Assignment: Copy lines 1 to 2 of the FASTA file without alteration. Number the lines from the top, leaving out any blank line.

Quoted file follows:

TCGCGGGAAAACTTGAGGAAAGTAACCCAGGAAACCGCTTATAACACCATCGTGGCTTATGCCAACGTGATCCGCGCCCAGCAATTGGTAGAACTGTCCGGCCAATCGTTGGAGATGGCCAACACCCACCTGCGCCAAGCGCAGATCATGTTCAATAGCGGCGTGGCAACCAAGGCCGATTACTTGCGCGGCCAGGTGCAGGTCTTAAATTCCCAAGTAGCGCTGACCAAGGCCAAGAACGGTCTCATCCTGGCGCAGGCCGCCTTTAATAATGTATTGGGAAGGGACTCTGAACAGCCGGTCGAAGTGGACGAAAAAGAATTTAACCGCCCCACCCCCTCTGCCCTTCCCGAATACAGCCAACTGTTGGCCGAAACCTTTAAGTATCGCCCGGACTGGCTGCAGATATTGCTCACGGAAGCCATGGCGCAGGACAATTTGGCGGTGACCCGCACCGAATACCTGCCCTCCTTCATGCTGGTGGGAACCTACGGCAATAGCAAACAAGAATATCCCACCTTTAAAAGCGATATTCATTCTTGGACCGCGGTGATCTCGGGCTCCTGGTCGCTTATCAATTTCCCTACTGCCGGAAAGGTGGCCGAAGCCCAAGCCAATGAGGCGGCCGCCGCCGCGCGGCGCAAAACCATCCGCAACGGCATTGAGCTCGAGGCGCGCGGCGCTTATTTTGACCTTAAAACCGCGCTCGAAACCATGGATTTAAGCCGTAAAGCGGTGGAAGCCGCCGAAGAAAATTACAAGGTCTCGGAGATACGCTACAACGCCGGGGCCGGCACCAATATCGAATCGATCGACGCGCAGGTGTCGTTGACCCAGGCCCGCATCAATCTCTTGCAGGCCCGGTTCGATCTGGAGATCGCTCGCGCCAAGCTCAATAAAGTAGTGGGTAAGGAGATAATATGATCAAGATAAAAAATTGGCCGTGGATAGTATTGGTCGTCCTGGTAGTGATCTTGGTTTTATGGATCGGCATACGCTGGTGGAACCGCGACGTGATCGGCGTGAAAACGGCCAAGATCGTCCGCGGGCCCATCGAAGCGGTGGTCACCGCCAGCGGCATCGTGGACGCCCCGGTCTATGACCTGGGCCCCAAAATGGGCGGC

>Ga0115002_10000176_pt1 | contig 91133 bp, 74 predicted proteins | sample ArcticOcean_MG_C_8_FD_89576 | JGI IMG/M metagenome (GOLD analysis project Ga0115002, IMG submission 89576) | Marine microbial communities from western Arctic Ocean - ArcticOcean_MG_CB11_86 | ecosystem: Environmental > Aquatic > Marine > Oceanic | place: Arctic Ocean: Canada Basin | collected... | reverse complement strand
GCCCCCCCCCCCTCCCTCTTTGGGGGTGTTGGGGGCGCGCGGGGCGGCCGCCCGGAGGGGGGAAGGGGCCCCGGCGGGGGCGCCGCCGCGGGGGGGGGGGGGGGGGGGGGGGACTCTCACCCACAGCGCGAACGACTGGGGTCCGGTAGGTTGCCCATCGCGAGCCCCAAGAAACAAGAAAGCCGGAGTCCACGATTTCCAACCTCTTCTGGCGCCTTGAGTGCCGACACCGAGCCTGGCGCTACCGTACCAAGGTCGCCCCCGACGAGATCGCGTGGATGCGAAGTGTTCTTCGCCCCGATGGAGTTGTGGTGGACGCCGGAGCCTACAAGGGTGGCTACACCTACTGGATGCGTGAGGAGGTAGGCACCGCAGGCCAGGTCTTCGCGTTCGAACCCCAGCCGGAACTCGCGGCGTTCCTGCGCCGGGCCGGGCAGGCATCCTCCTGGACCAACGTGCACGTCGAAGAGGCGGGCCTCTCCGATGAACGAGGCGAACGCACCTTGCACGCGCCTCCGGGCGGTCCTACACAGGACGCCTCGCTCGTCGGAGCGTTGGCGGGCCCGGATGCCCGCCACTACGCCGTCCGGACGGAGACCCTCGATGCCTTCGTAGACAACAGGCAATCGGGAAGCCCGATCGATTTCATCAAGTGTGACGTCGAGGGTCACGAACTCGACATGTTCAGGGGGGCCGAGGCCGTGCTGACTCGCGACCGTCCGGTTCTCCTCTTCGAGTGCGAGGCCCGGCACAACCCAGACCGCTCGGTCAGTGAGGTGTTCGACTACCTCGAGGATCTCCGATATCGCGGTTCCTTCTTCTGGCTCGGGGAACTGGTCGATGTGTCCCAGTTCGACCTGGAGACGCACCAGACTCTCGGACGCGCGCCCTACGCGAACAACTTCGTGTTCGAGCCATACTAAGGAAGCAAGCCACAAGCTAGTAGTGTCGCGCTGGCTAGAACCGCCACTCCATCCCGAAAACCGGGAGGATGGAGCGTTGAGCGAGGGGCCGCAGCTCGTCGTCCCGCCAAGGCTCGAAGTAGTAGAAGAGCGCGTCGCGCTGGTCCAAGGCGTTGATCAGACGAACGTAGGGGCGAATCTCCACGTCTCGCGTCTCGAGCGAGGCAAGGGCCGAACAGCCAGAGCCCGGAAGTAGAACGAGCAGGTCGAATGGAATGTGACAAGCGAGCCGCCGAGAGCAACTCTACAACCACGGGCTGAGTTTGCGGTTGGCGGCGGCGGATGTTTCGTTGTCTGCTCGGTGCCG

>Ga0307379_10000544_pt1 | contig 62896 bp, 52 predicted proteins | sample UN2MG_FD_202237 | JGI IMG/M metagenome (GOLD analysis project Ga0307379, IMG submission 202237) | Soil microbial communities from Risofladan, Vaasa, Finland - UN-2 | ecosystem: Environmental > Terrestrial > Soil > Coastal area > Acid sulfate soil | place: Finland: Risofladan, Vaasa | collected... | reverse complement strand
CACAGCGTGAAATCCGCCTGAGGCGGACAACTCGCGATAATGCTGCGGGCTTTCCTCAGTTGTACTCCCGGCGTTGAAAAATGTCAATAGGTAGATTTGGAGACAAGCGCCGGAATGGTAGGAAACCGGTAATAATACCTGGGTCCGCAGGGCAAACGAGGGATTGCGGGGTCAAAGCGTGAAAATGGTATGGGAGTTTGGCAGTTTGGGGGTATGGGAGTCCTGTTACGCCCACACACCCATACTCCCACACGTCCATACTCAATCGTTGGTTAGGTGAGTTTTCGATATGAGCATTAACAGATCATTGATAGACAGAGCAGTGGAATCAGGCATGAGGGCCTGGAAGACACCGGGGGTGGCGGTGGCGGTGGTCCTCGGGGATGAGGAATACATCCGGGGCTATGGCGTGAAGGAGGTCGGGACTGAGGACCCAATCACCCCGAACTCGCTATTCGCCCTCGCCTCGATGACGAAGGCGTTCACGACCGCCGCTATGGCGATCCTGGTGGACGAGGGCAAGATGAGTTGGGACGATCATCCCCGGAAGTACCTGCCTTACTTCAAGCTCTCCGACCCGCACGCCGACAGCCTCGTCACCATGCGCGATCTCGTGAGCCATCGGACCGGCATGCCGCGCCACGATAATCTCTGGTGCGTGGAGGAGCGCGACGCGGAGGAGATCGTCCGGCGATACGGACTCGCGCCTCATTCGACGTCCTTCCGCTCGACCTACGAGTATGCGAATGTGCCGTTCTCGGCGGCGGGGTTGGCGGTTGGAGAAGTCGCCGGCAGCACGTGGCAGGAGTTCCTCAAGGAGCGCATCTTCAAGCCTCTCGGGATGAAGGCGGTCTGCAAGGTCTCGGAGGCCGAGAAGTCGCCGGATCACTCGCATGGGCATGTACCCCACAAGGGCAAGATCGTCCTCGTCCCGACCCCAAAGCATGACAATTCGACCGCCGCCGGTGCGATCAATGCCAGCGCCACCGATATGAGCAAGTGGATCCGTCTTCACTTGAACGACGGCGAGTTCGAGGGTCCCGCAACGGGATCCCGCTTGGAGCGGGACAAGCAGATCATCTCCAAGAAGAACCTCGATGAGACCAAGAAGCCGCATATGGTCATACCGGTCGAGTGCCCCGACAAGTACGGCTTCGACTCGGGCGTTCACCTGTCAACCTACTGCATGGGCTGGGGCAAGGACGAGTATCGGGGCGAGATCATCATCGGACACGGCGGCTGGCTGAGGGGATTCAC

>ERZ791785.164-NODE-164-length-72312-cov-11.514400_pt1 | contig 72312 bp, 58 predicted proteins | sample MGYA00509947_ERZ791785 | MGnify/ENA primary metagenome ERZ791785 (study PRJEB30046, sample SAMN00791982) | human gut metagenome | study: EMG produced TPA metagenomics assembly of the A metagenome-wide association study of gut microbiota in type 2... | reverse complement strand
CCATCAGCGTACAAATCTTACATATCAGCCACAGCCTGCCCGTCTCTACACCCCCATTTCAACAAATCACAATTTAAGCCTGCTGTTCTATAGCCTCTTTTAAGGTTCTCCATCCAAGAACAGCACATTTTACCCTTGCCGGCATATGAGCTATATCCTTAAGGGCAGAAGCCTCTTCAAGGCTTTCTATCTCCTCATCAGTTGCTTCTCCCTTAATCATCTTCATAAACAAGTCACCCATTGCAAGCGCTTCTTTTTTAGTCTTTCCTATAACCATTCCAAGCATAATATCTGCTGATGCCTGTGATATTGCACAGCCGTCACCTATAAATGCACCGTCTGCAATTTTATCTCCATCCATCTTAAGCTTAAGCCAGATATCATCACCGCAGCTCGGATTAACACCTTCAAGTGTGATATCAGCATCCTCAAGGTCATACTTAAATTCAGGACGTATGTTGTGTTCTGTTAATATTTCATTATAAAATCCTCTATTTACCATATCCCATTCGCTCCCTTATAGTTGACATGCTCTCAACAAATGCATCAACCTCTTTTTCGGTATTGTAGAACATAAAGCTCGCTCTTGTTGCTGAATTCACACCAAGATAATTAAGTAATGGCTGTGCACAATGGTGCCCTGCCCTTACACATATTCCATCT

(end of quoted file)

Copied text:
TCGCGGGAAAACTTGAGGAAAGTAACCCAGGAAACCGCTTATAACACCATCGTGGCTTATGCCAACGTGATCCGCGCCCAGCAATTGGTAGAACTGTCCGGCCAATCGTTGGAGATGGCCAACACCCACCTGCGCCAAGCGCAGATCATGTTCAATAGCGGCGTGGCAACCAAGGCCGATTACTTGCGCGGCCAGGTGCAGGTCTTAAATTCCCAAGTAGCGCTGACCAAGGCCAAGAACGGTCTCATCCTGGCGCAGGCCGCCTTTAATAATGTATTGGGAAGGGACTCTGAACAGCCGGTCGAAGTGGACGAAAAAGAATTTAACCGCCCCACCCCCTCTGCCCTTCCCGAATACAGCCAACTGTTGGCCGAAACCTTTAAGTATCGCCCGGACTGGCTGCAGATATTGCTCACGGAAGCCATGGCGCAGGACAATTTGGCGGTGACCCGCACCGAATACCTGCCCTCCTTCATGCTGGTGGGAACCTACGGCAATAGCAAACAAGAATATCCCACCTTTAAAAGCGATATTCATTCTTGGACCGCGGTGATCTCGGGCTCCTGGTCGCTTATCAATTTCCCTACTGCCGGAAAGGTGGCCGAAGCCCAAGCCAATGAGGCGGCCGCCGCCGCGCGGCGCAAAACCATCCGCAACGGCATTGAGCTCGAGGCGCGCGGCGCTTATTTTGACCTTAAAACCGCGCTCGAAACCATGGATTTAAGCCGTAAAGCGGTGGAAGCCGCCGAAGAAAATTACAAGGTCTCGGAGATACGCTACAACGCCGGGGCCGGCACCAATATCGAATCGATCGACGCGCAGGTGTCGTTGACCCAGGCCCGCATCAATCTCTTGCAGGCCCGGTTCGATCTGGAGATCGCTCGCGCCAAGCTCAATAAAGTAGTGGGTAAGGAGATAATATGATCAAGATAAAAAATTGGCCGTGGATAGTATTGGTCGTCCTGGTAGTGATCTTGGTTTTATGGATCGGCATACGCTGGTGGAACCGCGACGTGATCGGCGTGAAAACGGCCAAGATCGTCCGCGGGCCCATCGAAGCGGTGGTCACCGCCAGCGGCATCGTGGACGCCCCGGTCTATGACCTGGGCCCCAAAATGGGCGGC

>Ga0115002_10000176_pt1 | contig 91133 bp, 74 predicted proteins | sample ArcticOcean_MG_C_8_FD_89576 | JGI IMG/M metagenome (GOLD analysis project Ga0115002, IMG submission 89576) | Marine microbial communities from western Arctic Ocean - ArcticOcean_MG_CB11_86 | ecosystem: Environmental > Aquatic > Marine > Oceanic | place: Arctic Ocean: Canada Basin | collected... | reverse complement strand